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News » UK » Huge rise in late payment problems » published 10 Mar 2016

Huge rise in late payment problems

Late payments in the construction industry rose by 27% in 2015, according to analysis by a trade credit insurance firm.

In total, the construction sector registered for more payment delays than any other UK sector, accounting for 31% of all payment incidents recorded.

These findings come from a wider report covering the payment delays reported by 250,000 UK businesses, which found that late payments hit a two-year high in the fourth quarter of 2015.

The Euler Hermes Quarterly Overdue Payments Report analyses 17 major industry sectors for reported debtor payment incidents, which it receives daily from the 250,000 UK businesses covered by its trade credit insurance. These include any incidents of companies not being paid for goods and services on time, such as late or delayed payments, default, insolvency, country court judgments, or credit insurance claims.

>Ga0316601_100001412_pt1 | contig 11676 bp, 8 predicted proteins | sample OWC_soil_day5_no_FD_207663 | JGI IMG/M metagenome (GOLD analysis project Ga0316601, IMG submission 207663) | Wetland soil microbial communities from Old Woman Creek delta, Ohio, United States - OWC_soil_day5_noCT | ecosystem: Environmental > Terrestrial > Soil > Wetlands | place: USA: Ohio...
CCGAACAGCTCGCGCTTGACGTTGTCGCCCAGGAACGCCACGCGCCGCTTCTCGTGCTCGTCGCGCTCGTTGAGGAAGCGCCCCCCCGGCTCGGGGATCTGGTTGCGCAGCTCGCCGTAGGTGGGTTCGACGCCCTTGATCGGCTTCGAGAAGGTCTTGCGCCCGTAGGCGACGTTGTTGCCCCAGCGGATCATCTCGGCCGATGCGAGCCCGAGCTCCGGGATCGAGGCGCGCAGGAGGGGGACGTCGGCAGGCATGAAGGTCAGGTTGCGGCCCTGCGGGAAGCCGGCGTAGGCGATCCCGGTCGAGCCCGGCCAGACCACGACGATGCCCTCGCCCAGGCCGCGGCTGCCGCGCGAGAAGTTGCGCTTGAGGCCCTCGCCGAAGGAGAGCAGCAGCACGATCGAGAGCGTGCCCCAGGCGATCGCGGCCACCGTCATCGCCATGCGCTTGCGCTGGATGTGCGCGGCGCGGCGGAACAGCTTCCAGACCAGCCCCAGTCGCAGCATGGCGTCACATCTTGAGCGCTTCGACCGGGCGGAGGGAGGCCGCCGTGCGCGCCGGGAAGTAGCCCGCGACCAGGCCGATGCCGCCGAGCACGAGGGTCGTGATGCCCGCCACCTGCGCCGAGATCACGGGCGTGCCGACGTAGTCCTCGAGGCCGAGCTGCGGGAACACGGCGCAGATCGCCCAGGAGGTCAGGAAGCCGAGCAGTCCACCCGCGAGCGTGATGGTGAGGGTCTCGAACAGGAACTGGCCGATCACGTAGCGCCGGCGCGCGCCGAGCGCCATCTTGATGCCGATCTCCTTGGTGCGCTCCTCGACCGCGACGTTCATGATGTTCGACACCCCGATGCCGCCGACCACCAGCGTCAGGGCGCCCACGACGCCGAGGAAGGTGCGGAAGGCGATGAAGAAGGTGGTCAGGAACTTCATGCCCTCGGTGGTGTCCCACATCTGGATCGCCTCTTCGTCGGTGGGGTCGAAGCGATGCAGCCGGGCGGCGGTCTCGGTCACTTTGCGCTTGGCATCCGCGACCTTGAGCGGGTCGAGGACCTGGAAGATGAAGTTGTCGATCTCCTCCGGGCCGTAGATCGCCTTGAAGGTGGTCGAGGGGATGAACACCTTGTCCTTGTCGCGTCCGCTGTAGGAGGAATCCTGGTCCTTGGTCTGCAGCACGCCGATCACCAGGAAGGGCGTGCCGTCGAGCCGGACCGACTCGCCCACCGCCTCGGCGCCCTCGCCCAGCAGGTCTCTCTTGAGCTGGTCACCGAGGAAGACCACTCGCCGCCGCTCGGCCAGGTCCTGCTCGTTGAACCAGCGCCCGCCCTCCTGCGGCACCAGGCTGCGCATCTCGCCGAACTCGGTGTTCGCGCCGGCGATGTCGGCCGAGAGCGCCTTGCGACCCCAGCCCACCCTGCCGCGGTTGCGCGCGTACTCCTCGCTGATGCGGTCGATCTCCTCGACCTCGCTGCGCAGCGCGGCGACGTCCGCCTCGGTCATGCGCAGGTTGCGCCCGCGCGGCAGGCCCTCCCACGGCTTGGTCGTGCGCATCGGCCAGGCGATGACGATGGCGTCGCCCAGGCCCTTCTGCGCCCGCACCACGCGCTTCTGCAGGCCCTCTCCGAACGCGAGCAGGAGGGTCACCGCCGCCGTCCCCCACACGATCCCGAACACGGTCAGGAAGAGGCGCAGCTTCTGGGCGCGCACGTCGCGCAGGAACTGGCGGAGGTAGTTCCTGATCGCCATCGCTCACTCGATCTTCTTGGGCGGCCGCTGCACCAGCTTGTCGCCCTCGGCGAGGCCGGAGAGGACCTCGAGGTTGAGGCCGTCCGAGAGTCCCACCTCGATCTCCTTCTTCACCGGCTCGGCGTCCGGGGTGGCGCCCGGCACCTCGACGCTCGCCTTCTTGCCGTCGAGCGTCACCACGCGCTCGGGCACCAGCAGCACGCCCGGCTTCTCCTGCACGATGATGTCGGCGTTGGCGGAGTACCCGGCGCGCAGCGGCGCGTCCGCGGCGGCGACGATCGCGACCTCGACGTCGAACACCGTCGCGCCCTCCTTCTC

Construction saw a surge in payment delays in the final quarter of 2015, with a 12% rise in incidents compared with the third quarter.

The research found that the most affected sub-sectors were general contractors, civil engineering providers and installers of wiring and fittings – with the latter suffering disproportionately due to large projects running over budget.

“The growth in December’s output signalled a positive end to the year for UK construction, but some companies in the sector continue to grapple with the issue of low-margin legacy contracts, rising capital pressures and an increasing skills gap – all putting businesses and payment terms under pressure,” said Dirk Kotze, head of risk underwriting at Euler Hermes UK.

He added: “While some UK industry sectors have seen reductions in overdue payment incidents, insolvencies are set to rise 5% this year and average day sales outstanding (DSO) is expected to edge up to 56 days. The start to 2016 has seen increased volatility, so companies need to remain vigilant.”




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This article was published on 10 Mar 2016 (last updated on 10 Mar 2016).

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